It would be understandable if Bulgaria--ancient Roman annex, Ottoman Empire conquest, Soviet Union satellite--wasn't all that welcoming to foreigners. But there I was in Sofia, on my way to the public drinking fountains where locals fill up old Coke bottles with hot mineral water, when a lady pointed out that the bottle of wine I was carrying had broken through its plastic bag. I tucked the bottle back in as best I could and said thank you--good deed done, as far as I was concerned--but the woman kept cheerily talking in Bulgarian as she emptied one of her own shopping bags and insisted I take it to replace my ripped one.
Hospitality in hand, Bulgaria is the next little thing on the international travel scene. The Balkan nation joined the European Union on Jan. 1, with blue flags waving in the streets on New Year's Eve, yet only in recent years have tourists ventured much beyond Black Sea beach towns and into the Ohio-size expanse of rose farms, medieval monasteries and Roman ruins. Visitors, especially Western Europeans, are flocking to ski resorts in the Rila and Pirin mountains and have even sparked a property boom in Bansko, where investors are scooping up cheap vacation homes. Meanwhile, low-cost labor, economic incentives and proximity to the rest of Europe are luring record levels of foreign investment from companies like French car-parts manufacturer Montupet, Chinese TV maker SVA and U.S. energy firm AES--even though Bulgaria still has a ways to go in cleaning up corruption.
Then there is Sofia, which has the air of being on the cusp of discovery. (Impress your hipper friends by talking about how you visited after tiring of Prague.) The taxi driver from the airport was surprised to learn that I was American, as were vendors in the fruit market, although everyone under 30, it seemed, spoke English. Road signs in the capital are in Cyrillic, and Old World and communist-era charms abound--men in chapeaux, women with bright red dye jobs--but there are also plenty of skinny young things running around in tight jeans and tall boots, heading to hot nightclubs like Chervilo and Briliantin that don't get going before midnight.
The tourism industry here isn't exactly supersophisticated--the Sheraton's approach to wake-up calls, for example, is laissez-faire--but more amenities are popping up, including high-end hotels like Arena di Serdica, built around the ruins of a Roman amphitheater, and Grand Hotel Sofia, which overlooks the Sofia City Garden, the former Royal Palace (now an ethnographical museum) and the National Theater. The nicest rooms top $300 a night, after converting from the euros that most hotel rates are listed in, alongside the price in Bulgarian leva.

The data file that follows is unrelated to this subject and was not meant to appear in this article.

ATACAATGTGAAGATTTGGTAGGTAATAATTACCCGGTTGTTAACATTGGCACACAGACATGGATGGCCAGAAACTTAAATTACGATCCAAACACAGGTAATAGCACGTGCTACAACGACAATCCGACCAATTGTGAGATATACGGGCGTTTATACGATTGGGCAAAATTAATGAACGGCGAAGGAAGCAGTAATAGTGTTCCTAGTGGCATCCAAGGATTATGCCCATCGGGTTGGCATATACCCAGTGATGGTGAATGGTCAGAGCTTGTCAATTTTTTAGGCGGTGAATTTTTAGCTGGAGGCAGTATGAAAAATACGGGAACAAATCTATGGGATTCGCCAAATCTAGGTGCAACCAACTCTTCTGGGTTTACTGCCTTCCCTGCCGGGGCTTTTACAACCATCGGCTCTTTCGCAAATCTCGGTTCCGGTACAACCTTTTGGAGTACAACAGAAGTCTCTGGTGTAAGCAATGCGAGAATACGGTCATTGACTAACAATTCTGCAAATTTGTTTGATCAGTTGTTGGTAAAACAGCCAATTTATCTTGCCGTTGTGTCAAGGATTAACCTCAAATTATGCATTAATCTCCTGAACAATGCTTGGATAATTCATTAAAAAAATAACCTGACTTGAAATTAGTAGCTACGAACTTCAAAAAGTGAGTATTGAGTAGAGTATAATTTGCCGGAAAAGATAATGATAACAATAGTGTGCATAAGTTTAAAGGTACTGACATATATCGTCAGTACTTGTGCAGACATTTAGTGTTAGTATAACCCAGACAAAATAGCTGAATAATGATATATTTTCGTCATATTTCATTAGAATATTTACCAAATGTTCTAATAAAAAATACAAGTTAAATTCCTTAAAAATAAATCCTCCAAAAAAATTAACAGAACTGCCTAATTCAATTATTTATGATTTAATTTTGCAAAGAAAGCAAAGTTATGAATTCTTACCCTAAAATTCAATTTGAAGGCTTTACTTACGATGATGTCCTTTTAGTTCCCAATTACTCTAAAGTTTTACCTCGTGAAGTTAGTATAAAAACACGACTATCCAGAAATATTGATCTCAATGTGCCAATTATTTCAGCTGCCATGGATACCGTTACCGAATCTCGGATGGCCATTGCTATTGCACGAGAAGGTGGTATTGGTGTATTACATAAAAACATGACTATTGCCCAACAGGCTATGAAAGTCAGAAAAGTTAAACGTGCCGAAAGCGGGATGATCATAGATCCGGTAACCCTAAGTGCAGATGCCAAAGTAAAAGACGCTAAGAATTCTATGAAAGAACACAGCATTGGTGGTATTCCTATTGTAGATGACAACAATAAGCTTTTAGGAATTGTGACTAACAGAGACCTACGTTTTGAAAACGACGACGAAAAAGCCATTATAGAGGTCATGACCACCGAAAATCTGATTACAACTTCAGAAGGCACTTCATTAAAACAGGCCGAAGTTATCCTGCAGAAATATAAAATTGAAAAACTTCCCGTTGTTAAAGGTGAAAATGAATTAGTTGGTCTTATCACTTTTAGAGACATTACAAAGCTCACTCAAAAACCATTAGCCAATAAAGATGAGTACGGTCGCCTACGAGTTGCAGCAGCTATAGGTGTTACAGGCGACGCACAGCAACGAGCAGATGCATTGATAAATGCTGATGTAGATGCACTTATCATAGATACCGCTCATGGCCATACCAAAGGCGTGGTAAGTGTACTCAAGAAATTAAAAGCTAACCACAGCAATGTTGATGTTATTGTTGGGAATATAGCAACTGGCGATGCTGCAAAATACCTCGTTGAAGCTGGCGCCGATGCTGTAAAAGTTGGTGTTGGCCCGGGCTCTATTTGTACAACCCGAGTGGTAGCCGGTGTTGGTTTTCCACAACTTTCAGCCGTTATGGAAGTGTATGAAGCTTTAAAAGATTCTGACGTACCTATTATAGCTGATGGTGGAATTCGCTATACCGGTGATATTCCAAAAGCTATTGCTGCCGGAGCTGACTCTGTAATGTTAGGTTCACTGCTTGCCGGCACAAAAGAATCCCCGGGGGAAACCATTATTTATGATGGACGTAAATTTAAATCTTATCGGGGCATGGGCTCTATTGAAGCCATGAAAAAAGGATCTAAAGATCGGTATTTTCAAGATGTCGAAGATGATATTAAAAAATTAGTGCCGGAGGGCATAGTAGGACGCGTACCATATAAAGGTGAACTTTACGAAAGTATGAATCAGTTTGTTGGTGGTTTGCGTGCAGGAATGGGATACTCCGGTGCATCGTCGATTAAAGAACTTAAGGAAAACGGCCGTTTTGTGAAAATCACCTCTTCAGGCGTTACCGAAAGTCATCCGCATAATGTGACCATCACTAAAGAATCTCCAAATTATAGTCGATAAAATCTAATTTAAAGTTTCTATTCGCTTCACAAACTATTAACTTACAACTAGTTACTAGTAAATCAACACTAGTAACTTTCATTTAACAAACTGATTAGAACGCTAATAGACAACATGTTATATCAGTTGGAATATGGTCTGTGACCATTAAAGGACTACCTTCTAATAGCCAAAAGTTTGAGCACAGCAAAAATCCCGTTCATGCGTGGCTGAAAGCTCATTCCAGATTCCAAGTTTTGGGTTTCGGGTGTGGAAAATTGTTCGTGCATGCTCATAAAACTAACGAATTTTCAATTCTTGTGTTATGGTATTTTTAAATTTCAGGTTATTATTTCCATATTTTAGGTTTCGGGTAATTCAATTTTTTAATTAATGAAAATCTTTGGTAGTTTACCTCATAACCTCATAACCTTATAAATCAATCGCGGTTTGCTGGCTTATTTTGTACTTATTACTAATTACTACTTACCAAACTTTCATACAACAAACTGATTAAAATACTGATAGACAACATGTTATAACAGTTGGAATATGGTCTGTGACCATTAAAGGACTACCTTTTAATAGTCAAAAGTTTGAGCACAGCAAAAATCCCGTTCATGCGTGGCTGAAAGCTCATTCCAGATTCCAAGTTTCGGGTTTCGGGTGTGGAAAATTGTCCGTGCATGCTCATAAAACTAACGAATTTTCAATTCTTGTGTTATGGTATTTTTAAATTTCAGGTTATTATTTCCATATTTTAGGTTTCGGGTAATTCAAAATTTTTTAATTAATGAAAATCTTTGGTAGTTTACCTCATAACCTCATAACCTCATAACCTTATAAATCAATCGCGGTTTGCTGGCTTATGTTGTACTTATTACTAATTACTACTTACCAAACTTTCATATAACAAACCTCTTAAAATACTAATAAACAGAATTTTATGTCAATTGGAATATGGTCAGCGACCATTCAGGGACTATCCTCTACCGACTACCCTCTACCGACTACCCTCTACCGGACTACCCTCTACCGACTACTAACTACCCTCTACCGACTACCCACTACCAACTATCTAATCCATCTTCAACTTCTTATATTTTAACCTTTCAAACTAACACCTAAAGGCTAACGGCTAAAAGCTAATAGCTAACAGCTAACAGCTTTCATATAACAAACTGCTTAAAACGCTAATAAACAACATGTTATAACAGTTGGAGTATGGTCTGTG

Sofia easily matches the rest of Europe in cobblestone streets and cathedrals. Aleksander Nevski Memorial Church, a massive neo-Byzantine tribute to the Russian soldiers who died fighting for Bulgaria's independence from the Turks in the late 19th century, is well trafficked, as are the souvenir stalls outside selling communist and Nazi paraphernalia. Fewer sightseers meander into the Sveta Nedelya Church, where Sofians gather for incense-imbued Bulgarian Orthodox services in a mural-covered sanctuary. It was there that a church employee approached my camera-toting travel companion, asking to be photographed. We wound up sharing warm bread in a side office, even though we didn't share a language.
The center of Sofia brims with Old Country attractions--the changing of the presidential guard, streets made from yellow bricks gifted by Austrian Emperor Franz Joseph I--but the city of 1.2 million is compact enough for visitors to venture to locales off the beaten track, like the communist monument turned skate park in Borisova Gradina and the Ladies' Market, where average-income Sofians do their shopping. The marketplace of storefronts and open-air kiosks sells everything from clementines to wallpaper to negligees to banitsa, a flaky pastry stuffed with the feta-like "white cheese" used in many Bulgarian dishes. One kiosk sells mulled wine from barrels for 1.2 leva, about 80¢, a liter--a price indicative of how very far the dollar goes. The top end is a bargain too. At Pri Yafata, an upscale restaurant serving traditional Bulgarian cuisine (which means Turkish and Greek influences plus a proclivity for using all parts of the animal--hot pig's head soup, anyone?), a folk-style three-course dinner for two with wine can be had for $35.
That, though, is starting to change. Bulgaria doesn't move to the euro until 2010, but the country is already seeing the effects of integration with the European economy. The Sofia Echo, an English-language weekly, reports that in the last few months of 2006, the price of bread went up more than 10% and is expected to increase another 20% to 50% this year. The evolving landscape is perhaps nowhere better observed than at the gleaming new glass-wrapped Mall of Sofia, where locals sip $2.60 caramel macchiatos, browse stores such as Lacoste and Hugo Boss and take in movies at Bulgaria's first IMAX theater.
Across town, you can still fill up a used soda bottle with hot mineral water next to the old Turkish baths, but to the extent that you believe progress and popularization displace authenticity, you should head over sooner rather than later.
By Barbara Kiviat